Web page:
By pleading guilty prior to trial and admitting the conduct underlying his conviction, Altier was able to convince the district court that he had accepted responsibility for his offense. The district court rewarded Altier with a two-level reduction in his offense level under sec. 3E1.1(a). However, by waiting until the day before trial, Altier was not able to persuade the district court to award him an additional one-level reduction in his offense level under sec. 3E1.1(b) for "timely notifying authorities of his intention to enter a plea of guilty."
Altier's main contention is that, in order to effectively exercise his Sixth Amendment right to counsel, he had to wait until he received all discovery materials from the government and was able to go over them with his attorney. He claims the district court's finding that he did not "timely" provide notice to the authorities of his intention to plead guilty effectively penalized him for exercising his Sixth Amendment right to counsel.
Citing United States v. Tolson, 988 F.2d 1494 (7th Cir. 1993), the government contends that we have already rejected the argument that the timeliness requirement for acceptance of responsibility violates the Sixth Amendment. In Tolson, Truman and Darrell Tolson pled guilty on the morning of trial to drug conspiracy and possession charges. Id. at 1494 & 1497. They argued to the district court that the lateness of their pleas was caused by the government's failure to disclose important discovery material until just before trial. As a result, they maintained they were unable to evaluate at an earlier stage the strength of the government's case. The district court reasoned that the Tolsons' decision to wait until such time as their attorneys could provide advice based on full discovery was perfectly reasonable. The court noted, however, that such a decision does not tend to demonstrate acceptance of responsibility. The court stated that "waiting to see the government's cards [before entering a guilty plea] is not entirely consistent with clear acceptance of responsibility." United States v. Tolson, 760 F. Supp. 1332, 1335 (N.D. Ind. 1991). Concluding that their guilty pleas were not timely, the district court refused to award either defendant any reduction for acceptance of responsibility, not even the two-level reduction under sec. 3E1.1(a). On appeal, we found the district court's reasoning persuasive and affirmed. Tolson, 988 F.2d at 1498.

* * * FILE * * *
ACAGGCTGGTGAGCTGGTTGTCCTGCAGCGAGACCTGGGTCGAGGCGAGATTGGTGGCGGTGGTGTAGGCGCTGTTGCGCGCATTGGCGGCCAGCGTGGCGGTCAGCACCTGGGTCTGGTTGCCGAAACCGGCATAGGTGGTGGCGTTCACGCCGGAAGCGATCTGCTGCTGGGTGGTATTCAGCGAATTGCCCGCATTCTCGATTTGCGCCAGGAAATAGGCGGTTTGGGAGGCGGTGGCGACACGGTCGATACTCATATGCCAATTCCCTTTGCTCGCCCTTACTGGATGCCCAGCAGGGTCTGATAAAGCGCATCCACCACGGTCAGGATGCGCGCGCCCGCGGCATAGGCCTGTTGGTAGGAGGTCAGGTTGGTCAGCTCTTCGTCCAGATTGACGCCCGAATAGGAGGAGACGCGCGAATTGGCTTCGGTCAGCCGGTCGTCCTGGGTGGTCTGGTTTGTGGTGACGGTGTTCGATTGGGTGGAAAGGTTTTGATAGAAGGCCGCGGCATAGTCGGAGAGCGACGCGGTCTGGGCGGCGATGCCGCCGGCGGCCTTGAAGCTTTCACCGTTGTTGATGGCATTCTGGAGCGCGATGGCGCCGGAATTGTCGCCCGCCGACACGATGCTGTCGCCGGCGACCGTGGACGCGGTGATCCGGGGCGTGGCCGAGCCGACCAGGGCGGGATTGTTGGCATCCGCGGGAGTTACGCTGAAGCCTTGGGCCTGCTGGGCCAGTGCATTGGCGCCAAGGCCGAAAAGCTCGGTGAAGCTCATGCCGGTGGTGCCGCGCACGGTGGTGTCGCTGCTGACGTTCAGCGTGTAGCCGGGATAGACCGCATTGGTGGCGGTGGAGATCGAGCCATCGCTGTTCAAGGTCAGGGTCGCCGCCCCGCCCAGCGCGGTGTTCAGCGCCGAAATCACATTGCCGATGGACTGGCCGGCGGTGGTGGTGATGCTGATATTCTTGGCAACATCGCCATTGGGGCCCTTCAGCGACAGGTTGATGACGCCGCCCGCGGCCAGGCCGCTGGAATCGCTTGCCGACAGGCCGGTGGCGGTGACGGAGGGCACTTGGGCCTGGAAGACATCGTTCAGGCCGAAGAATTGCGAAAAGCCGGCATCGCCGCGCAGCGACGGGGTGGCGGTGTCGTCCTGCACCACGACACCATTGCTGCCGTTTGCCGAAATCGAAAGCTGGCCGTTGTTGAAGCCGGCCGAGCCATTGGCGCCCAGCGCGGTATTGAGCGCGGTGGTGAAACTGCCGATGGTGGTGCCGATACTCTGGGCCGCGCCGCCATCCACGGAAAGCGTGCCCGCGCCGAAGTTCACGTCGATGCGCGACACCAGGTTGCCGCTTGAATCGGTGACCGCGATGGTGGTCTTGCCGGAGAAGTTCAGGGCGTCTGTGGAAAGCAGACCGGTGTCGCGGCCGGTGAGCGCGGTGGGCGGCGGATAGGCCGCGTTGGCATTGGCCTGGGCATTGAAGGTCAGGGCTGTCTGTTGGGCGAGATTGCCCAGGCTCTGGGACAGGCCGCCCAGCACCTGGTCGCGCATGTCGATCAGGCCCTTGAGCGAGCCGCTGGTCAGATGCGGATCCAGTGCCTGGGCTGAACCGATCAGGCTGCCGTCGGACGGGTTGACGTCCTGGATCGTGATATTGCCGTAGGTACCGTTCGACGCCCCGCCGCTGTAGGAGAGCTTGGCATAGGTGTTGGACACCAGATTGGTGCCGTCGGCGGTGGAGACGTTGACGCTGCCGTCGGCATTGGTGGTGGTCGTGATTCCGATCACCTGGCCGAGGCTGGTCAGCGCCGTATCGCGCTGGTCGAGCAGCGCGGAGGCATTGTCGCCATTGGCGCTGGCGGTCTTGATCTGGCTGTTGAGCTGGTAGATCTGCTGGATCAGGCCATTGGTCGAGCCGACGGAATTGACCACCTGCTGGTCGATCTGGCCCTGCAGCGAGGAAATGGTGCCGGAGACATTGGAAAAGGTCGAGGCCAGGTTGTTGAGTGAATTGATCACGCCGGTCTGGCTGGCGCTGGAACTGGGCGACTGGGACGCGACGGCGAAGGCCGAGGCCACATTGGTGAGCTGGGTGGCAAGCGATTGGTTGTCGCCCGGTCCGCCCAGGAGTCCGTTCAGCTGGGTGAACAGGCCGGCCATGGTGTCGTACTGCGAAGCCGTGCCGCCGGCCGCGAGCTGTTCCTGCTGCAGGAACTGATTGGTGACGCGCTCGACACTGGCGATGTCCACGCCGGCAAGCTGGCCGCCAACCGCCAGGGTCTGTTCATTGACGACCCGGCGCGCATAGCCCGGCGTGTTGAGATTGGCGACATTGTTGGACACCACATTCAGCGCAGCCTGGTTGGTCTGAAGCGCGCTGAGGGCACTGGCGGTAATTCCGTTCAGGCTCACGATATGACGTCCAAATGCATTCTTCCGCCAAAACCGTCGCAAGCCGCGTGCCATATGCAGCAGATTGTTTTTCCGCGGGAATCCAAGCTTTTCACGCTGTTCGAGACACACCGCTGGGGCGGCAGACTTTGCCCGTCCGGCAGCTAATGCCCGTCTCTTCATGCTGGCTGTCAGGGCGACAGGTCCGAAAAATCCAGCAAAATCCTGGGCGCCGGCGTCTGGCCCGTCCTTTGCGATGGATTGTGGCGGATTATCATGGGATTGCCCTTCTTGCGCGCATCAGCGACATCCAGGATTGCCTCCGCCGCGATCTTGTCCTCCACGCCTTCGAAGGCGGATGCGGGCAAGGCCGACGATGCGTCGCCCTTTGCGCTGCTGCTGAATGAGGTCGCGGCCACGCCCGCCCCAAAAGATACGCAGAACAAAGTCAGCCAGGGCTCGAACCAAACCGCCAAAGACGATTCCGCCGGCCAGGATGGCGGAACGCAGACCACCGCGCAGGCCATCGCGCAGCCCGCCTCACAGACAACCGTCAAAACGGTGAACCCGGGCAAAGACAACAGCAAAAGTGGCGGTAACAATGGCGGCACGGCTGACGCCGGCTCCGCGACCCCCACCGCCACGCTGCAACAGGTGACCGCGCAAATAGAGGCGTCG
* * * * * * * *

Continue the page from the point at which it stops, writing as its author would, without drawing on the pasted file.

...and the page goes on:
We agree with the government that Altier's Sixth Amendment argument has effectively been resolved by Tolson. The facts relating to the timing of the Tolsons' guilty pleas parallel the facts relating to the timing of Altier's guilty plea, and hence the reasoning that we found persuasive in Tolson applies with equal force to this case. We conclude that, in accordance with Tolson, the district court's refusal to award Altier an additional one-level reduction for "timely" acceptance of responsibility did not violate Altier's Sixth Amendment right to effective assistance of counsel.
Apart from the Sixth Amendment issue, Altier appears to argue that the district court's finding that his guilty plea was not "timely" was clearly erroneous on the particular facts of his case. He argues that his guilty plea on the eve of trial did not result in unnecessary trial preparation on the government's part because the government still had to proceed to trial against co-defendant Steele. However, as the government points out, many more counts in the indictment applied to Altier than to Steele, who was ultimately tried on only five counts. Thus, much of the government's preparation relating to Altier was in fact unnecessary. Previously, we have affirmed a district court's decision not to award a sec. 3E1.1(b) reduction where the defendant pled guilty as much as one week before trial. United States v. Francis, 39 F.3d 803, 807-08 (7th Cir. 1994). Here, Altier pled guilty just one day before trial, by which time the district court had held a final pretrial conference and the government had filed its proposed jury instructions and voir dire questions. The timing of Altier's plea compelled the government to prepare for trial and impeded the court's efforts to allocate its resources efficiently. We conclude that the district court did not clearly err by finding that Altier did not "timely" plead guilty.
For the foregoing reasons, we AFFIRM Altier's sentence.